Conservative groups warn House GOP to 'fulfill this mandate'

One day after House Republicans began backing away from their pledge to cut $100 billion from the federal budget, a group of stalwart conservatives circulated a “communiqué” on Capitol Hill and K Street warning Republicans to stay true to their principles and campaign promises.

The group of 47 longtime activists on the right, who dubbed themselves the “Conservative Action Project,” issued an eight-point plan for the 112th Congress in an attempt to hold Republicans' feet to the fire on a host of conservative principles from lowering taxes and cutting spending to overturning federal funding of abortions overseas.

Members of the project include the attorney general under former President Reagan, Edwin Meese III; the Family Research Council’s Tony Perkins; Let Freedom Ring’s Colin Hanna; The Eagle Forum’s Phyllis Schlafly; Americans for Tax Reform’s Grover Norquist; Citizens United’s David Bossie; Concerned Women for America’s Penny Young Nance; The Leadership Institute’s Morton Blackwell; The Center for Security Policy’s Frank Gaffney and Focus on the Family’s Tim Goeglein.

The group also strongly warned Republicans only to work with Democrats when they “agree to conservative goals.”

"As new leaders your mission is to fulfill this mandate,” they wrote, referring to their eight-point plan, which specifically includes a plank on reducing government spending to pre-Obama levels. “Work with the President and his allies when they agree to conservative goals. But do not compromise on fundamental principles of freedom and limited constitutional government."

The activists said they were standing with nearly 100 conservative leaders and Tea Party activists to reaffirm the principles of constitutional limited government, economic freedom and “our belief in a strong national security and traditional family values.”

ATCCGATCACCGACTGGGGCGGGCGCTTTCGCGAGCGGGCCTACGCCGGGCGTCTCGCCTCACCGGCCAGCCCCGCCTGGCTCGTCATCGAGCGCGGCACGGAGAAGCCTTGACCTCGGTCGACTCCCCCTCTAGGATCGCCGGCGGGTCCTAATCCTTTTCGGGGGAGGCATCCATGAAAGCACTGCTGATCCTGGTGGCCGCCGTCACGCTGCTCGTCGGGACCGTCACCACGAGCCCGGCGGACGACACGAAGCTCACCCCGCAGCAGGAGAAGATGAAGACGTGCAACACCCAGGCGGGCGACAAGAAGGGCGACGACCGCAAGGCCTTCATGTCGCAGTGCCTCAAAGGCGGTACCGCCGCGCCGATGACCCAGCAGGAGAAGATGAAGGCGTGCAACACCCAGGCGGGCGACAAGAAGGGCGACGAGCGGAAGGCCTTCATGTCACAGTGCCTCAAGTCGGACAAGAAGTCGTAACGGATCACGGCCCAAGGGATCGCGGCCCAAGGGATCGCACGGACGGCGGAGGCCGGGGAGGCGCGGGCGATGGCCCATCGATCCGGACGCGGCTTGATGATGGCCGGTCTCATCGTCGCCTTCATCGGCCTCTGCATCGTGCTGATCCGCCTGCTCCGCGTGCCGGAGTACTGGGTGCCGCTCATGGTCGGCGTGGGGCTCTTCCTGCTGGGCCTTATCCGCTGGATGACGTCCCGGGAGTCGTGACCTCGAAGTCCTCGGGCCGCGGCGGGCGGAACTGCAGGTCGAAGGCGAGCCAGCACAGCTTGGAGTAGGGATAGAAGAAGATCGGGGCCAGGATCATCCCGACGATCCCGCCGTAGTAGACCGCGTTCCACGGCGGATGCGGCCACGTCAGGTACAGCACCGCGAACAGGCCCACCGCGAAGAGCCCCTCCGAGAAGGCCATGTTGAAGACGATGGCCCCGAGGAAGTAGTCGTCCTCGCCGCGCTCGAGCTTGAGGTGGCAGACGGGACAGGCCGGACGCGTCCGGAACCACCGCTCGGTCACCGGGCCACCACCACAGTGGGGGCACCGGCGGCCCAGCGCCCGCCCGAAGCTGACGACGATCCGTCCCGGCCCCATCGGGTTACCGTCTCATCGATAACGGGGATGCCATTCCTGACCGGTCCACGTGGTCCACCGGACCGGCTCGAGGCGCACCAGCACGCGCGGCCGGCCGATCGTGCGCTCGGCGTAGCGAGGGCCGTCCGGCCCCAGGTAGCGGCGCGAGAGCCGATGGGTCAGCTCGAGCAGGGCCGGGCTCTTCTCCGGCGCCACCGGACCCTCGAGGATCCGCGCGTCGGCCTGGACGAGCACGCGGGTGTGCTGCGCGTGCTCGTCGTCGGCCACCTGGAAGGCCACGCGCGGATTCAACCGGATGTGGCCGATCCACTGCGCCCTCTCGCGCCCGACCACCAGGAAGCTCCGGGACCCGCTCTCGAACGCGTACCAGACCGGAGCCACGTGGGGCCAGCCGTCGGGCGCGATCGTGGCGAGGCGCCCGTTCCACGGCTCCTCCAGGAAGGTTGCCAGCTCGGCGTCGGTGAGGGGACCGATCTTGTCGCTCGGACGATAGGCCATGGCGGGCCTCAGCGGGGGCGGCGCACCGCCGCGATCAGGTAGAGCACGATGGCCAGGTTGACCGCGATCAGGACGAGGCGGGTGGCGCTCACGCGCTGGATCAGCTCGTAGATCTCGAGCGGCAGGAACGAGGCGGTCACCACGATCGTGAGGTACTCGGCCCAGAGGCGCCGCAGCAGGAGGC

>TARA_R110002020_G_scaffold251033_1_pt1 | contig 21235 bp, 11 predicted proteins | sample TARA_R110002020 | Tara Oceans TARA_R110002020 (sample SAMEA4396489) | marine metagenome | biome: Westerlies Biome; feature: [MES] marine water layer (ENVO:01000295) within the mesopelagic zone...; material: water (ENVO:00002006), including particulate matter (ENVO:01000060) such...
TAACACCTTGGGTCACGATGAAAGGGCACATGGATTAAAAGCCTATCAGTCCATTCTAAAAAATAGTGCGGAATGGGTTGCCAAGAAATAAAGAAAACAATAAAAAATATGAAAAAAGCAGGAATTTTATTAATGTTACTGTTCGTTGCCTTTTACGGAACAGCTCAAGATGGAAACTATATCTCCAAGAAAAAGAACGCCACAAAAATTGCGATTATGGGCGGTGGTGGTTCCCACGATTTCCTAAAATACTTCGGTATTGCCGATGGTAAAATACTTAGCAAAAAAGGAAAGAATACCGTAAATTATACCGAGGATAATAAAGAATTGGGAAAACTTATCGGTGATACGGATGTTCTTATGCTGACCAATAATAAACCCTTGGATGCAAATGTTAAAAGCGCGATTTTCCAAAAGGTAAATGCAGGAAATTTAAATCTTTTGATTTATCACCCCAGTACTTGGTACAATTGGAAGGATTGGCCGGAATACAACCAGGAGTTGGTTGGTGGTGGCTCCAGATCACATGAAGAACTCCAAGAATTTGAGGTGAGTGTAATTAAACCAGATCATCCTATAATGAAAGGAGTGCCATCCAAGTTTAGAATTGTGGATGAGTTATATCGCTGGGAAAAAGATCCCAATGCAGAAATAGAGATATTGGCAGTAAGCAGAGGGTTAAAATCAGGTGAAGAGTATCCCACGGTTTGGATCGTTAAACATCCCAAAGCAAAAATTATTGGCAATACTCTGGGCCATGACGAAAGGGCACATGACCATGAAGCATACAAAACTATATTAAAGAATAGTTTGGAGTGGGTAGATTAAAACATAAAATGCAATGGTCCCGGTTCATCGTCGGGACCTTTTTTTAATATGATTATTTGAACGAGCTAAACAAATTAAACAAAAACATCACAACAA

Republican aides have said the GOP will still look to significantly reduce spending, but the notion of cutting $100 billion from the federal budget was based on the premise that President Obama’s full-year 2011 budget would be enacted. They said they would fulfill their pledge to return non-security discretionary spending to 2008 levels, but argued their $100 billion pledge did not apply to the budget being developed for the second half of fiscal 2011, which ends Sept. 30.

Democrats never passed a budget resolution last year, and the last continuing resolution they passed lasts only until March 4.

The conservative communiqué calls on Republicans in both chambers to repeal the new healthcare law or withhold funding, block key provisions and override regulations implementing the law until the Congress is able to force Obama to sign a law formally repealing it.

“Only after Obamacare is rejected, can Congress undertake a careful, thoughtful legislative process to make practical adjustments that allow the free market to provide affordable, effective health care insurance choices,” the groups wrote.

The groups said Republicans’ second priority should be stimulating economic growth and job creation by rejecting any effort to increase taxes, ending the estate tax and making permanent the tax cuts of 2001 and 2003. Cutting spending would only help bolster the economy, they argued, specifically citing the need to eliminate taxpayer dollars for private organizations that engage in political advocacy, an apparent reference to the liberal community activist group ACORN.

Government bailouts of private companies, Wall Street financiers and state governments, they argued, is inherently unfair to working Americans by burdening them with higher taxes and creating future debts based on bailouts for bad actors.

When it comes to national security, the groups argued for peace through strength, not “vulnerability, not appeasement and not an apologetic America” and specifically called on Republicans to support “comprehensive” missile defense.

“The new Congress should support our troops at home and abroad, strengthen the alliance of free and democratic nations, and oppose any surrender of American sovereignty to the United Nations and other transnational organizations,” they wrote.

Perhaps the most controversial plank is a demand for a restoration of “traditional American values” and an “immediate” ban on taxpayer funding of abortion providers.

“Conservatives recognize that government policies which weaken the family take a special toll on the poor,” they said. “The results of families falling apart has huge moral and financial costs for all of us since society will pay through wasteful and fraud ridden programs supporting the welfare state. Congress should immediately ban tax-payer funding of abortion providers, promote policies that uphold the sanctity of human life, and oppose policies & programs that are destructive towards traditional marriage and families.”

The groups also spoke out against what they labeled “Obama’s court-packing Scheme,” an attempt they said to fill benches with judicial activists who have “personal agenda[s].”